Arundhathi Roy’s description of the waywardness and fresh memoirs of her hometown, set with the backdrop of coconut palms, livestock, boats, traditional songs and a sandwiched Christian life, is very lovely and interesting.
Roy’s evocative portrayal of the small town life of Aymenem in Kerala revives my memories about the vibrant southern sweet sights and smells.
In the story, at an instance, the twins Estha and Rahel find an abandoned boat on the bank of a river, which runs through their Aymenem town. They take out the boat and using a log of wood as a row, they begin their journey through the sun-kissed waters catering water-lilies, multicolored and wide-finned fishes which used to pop up with the fine waves, the soggy feathered kingfishers, that wait for instances when the fishes pop out, and relish the day’s meal. They weren’t alone, Sophie mol was also there; their cousin who carried a made in England go-go bag.
The sunlight pours in and the breeze was playing its fingers through both the tip of the coconut palms and Rahel’s wobbly hair.
The swollen yet authentic use of language in this section leaves us pondering what would happen to the twins. The way Sophie mol is being deciphered into the hands of death is just exponential… unexpected.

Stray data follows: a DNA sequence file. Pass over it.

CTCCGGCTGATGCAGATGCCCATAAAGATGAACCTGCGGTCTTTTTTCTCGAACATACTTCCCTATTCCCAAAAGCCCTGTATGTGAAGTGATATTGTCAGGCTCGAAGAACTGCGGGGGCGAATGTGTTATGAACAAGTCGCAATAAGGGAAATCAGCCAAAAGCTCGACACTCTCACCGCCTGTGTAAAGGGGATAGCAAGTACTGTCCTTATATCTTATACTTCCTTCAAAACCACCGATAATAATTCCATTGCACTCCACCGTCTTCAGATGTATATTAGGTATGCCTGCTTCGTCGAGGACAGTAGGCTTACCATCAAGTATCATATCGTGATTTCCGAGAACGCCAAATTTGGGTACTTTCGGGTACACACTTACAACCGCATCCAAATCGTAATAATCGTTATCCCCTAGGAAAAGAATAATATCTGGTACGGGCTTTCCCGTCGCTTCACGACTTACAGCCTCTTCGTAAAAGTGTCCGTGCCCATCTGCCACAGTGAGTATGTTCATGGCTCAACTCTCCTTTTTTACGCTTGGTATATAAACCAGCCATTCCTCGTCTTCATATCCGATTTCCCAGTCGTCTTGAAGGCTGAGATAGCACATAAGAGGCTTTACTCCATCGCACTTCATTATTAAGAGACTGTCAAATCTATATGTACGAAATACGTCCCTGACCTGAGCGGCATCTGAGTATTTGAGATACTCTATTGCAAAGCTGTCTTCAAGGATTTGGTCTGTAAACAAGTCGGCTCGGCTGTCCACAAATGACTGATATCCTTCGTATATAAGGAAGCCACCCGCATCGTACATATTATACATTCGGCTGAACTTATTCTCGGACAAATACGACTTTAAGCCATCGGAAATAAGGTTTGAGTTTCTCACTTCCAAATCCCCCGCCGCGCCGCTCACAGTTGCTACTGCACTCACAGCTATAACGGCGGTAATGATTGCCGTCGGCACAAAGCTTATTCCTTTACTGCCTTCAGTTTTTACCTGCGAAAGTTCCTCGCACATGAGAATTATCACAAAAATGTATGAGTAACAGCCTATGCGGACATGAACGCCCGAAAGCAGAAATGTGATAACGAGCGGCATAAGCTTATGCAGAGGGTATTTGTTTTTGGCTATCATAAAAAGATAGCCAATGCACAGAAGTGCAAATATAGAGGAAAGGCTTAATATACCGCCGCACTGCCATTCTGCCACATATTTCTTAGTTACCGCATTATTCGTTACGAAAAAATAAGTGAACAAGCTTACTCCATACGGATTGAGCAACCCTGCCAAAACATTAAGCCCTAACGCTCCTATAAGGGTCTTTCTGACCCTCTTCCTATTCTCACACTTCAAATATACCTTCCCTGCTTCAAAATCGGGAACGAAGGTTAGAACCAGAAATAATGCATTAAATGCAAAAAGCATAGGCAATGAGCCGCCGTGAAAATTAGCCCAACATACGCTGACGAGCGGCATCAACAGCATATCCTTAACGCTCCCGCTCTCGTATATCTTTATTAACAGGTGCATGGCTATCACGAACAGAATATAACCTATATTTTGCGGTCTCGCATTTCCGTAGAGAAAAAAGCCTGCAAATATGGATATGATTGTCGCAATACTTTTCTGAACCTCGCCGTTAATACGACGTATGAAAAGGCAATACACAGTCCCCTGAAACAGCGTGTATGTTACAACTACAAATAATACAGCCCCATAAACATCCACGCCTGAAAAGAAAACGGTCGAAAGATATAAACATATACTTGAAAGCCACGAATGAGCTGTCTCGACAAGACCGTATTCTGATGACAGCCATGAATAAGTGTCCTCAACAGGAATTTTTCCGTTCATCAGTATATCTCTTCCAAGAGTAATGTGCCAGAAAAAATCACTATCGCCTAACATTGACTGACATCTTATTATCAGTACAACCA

I have had a very close experience. It wasn’t on any boat, but in a ship and a submarine (!!).
A day before I joined my college in Mumbai in 2006, I had visited one of my buddies who was the commander in chief of submarines in Mumbai, Mr. Anurag and his adorable wife, who kept on talking to us about how her navy life is and so on. He suggested that we all visit the submarine that had anchored in Bombay waters, (YES, an effing LIVE submarine !!) belonging to the Indian Navy. Oh yeah baby, that was the moment I never in my wildest dreams I thought would come true! He took us on a guided tour( exclusive and at a time when the ships ARE NOT OPEN to the public, hehehe) through INS Vikrant and INS Virat and the most coveted black beauty of the Indian Navy, the submarine that guards our water around the Arabian sea. Woo hoo !
Well, I donot want to elaborate how it felt but trust me, it wouldn't fit in words. Or words wouldnt suffice. :-(
The whole experience was amazing, most importantly; I could understand how the soldiers work for the country, with all their passion. They strain their whole youth for the well being of the nation and its defence.
I salute them. and it gives a whole new edge to me when I realize that I am the daughter of an ex-Airman himself. I love you Dad! :*
Mind Blowing. Karma you see. :-D